The Saints in Hanover must have felt like vagabonds when they were required to move again in December 1942. The new location for their meetings was Markstrasse 64, just one block from the city hall. Elder Pohlsander presided over the first meeting at that location and offered a dedicatory prayer for the facility. Two weeks later, the branch held a Christmas celebration that was enjoyed by thirty persons.  Despite the many changes of venue for meetings in 1942 and the holding of some meetings in families’ apartments, attendance in sacrament meetings averaged thirty-five persons.
Fig. 3. The M-Men and Gleaners of the Hanover Branch. (H. Reschke)
During the summer of 1943, Doris Fraatz and her family spent substantial time at their tiny garden property at the outskirts of town. On one occasion, the air-raid sirens began to wail and there was not time to reach the bunkers. According to Doris, “While lying on the floor of our little cabin, I heard my father cry out, ‘They got me!’ I remember my mother repeatedly asking: ‘Papa, are you still alive?’ The cigarette factory nearby was burning—we could see it and hear it. My father had gotten a piece of shrapnel in his chest. It went through the cabin walls, but what was a blessing—my father wore suspenders that day.”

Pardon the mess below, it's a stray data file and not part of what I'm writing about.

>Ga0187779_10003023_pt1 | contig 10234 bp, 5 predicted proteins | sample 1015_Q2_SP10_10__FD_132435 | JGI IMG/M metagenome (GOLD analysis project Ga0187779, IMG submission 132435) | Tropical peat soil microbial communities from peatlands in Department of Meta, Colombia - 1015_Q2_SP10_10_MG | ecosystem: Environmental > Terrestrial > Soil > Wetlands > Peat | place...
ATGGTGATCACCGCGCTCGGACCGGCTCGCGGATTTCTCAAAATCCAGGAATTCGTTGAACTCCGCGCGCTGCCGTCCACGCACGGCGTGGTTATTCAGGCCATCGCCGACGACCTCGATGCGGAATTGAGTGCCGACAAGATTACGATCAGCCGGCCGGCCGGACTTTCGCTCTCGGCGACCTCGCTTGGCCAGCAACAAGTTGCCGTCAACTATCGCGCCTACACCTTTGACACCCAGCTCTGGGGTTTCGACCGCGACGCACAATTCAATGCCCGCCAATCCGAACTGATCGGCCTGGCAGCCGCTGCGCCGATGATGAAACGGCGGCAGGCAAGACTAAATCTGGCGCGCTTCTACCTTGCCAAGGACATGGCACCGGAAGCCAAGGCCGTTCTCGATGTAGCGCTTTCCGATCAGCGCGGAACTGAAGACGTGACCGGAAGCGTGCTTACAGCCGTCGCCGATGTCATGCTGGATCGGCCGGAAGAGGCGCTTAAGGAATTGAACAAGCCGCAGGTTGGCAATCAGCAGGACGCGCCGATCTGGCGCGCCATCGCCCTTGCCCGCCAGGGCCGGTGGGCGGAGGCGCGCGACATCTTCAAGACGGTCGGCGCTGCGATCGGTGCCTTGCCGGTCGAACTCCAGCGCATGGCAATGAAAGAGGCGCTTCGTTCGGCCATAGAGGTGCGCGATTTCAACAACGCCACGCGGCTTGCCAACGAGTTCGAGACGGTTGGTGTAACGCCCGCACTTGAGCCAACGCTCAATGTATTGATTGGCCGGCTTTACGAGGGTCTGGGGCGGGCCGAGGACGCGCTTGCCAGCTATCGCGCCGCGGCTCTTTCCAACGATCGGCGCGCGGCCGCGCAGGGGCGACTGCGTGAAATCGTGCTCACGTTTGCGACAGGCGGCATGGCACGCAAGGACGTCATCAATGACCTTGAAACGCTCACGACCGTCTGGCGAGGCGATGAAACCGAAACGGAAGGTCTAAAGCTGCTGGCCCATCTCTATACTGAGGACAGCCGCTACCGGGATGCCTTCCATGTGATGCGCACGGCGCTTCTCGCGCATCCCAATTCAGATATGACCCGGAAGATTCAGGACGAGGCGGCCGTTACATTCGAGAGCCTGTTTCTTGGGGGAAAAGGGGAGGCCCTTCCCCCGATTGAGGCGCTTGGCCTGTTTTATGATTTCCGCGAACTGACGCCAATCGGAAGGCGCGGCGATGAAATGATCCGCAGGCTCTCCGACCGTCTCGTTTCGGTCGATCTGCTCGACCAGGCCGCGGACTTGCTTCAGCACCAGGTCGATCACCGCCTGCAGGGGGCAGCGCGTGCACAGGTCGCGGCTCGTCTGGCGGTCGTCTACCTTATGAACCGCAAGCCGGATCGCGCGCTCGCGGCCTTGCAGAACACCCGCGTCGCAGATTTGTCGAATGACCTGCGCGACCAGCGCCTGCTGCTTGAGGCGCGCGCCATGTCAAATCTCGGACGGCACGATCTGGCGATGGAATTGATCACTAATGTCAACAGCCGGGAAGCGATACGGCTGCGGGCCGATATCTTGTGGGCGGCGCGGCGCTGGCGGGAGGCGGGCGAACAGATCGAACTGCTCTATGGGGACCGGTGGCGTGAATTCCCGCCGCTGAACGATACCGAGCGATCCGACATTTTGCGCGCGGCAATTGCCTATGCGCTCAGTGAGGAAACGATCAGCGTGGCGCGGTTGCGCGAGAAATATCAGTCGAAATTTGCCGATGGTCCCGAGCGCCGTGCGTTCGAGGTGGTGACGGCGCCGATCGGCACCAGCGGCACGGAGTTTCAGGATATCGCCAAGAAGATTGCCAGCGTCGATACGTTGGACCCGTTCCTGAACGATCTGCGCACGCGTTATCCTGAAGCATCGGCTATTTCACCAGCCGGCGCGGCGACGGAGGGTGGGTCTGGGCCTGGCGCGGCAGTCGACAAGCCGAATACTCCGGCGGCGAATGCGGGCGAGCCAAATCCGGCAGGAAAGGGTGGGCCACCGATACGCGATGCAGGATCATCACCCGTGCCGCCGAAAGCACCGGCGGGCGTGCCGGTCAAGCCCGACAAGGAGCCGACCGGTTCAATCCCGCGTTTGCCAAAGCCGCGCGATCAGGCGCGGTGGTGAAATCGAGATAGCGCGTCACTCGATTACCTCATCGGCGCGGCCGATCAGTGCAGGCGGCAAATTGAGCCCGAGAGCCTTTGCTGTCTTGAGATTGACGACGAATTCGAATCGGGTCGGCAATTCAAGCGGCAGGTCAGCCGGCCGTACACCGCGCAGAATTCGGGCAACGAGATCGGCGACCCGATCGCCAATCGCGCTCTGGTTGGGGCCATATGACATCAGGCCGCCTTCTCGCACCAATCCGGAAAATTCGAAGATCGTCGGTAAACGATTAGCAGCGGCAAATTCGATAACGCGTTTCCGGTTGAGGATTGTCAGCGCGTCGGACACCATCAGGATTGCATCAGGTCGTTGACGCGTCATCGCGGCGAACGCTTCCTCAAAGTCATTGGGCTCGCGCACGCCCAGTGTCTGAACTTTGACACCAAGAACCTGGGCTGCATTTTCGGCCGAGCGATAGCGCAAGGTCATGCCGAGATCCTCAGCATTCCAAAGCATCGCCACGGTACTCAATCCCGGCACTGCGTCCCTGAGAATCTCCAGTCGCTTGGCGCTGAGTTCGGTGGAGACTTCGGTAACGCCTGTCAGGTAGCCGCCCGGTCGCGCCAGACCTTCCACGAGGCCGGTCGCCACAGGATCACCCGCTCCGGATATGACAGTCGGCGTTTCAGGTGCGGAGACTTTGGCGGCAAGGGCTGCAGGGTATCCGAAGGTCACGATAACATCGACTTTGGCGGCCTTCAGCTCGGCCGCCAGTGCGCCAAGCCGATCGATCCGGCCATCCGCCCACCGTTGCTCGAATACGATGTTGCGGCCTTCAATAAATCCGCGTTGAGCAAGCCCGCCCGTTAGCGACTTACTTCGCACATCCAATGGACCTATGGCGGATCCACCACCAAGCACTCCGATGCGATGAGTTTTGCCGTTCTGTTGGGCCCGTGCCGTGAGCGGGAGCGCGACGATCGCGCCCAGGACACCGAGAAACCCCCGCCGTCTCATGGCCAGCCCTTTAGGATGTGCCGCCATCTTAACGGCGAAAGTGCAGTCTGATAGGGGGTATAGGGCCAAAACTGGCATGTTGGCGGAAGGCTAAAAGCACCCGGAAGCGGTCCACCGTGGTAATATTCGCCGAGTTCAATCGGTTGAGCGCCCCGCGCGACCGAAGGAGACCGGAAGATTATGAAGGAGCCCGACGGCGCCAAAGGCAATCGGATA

As the Allied air war increased in intensity, the city of Hanover became a favorite target. The first mention of air raids in the branch general minutes is a positive note written after the attack on July 26, 1943: “The city of Hanover was punished by an air raid, but our meeting rooms at Marktstrasse 64 were spared any damage.”  Unfortunately, time ran out for the building just three months later, as we read:
October 10, 1943: No Sunday School or sacrament meeting was held today because our meetinghouse was totally destroyed in an air raid during the night of October 8–9. . . . So far none of the members of the Church of Jesus Christ of Latter-day Saints has been killed. However, some have lost everything and others have suffered lesser damages. The Lord, our Heavenly Father, has been merciful to His children. So far, he has sent His protecting angel to watch over us. The Lord has heard the prayers of His children. 
Hans Bahe was one of the many LDS men who had to leave a wife and little children to answer the call of the Wehrmacht. His wife, Margaretha, cared for her two daughters, Erika (born 1937) and Sylvia (born 1938), in a Hanover that was beginning to unravel. Sylvia recalled that they became so accustomed to the air raids that her mother could hear the planes approaching even before the alarms sounded. “We didn’t even get undressed [to go to bed] anymore. We just stayed in our clothes, so we were the first ones to get to the shelter downstairs in our basement.”  Eventually, the Bahe apartment was partially burned, and Sister Bahe and her daughters were taken to the town of Holtensen near Göttingen. They would be isolated from the Church for the rest of the war.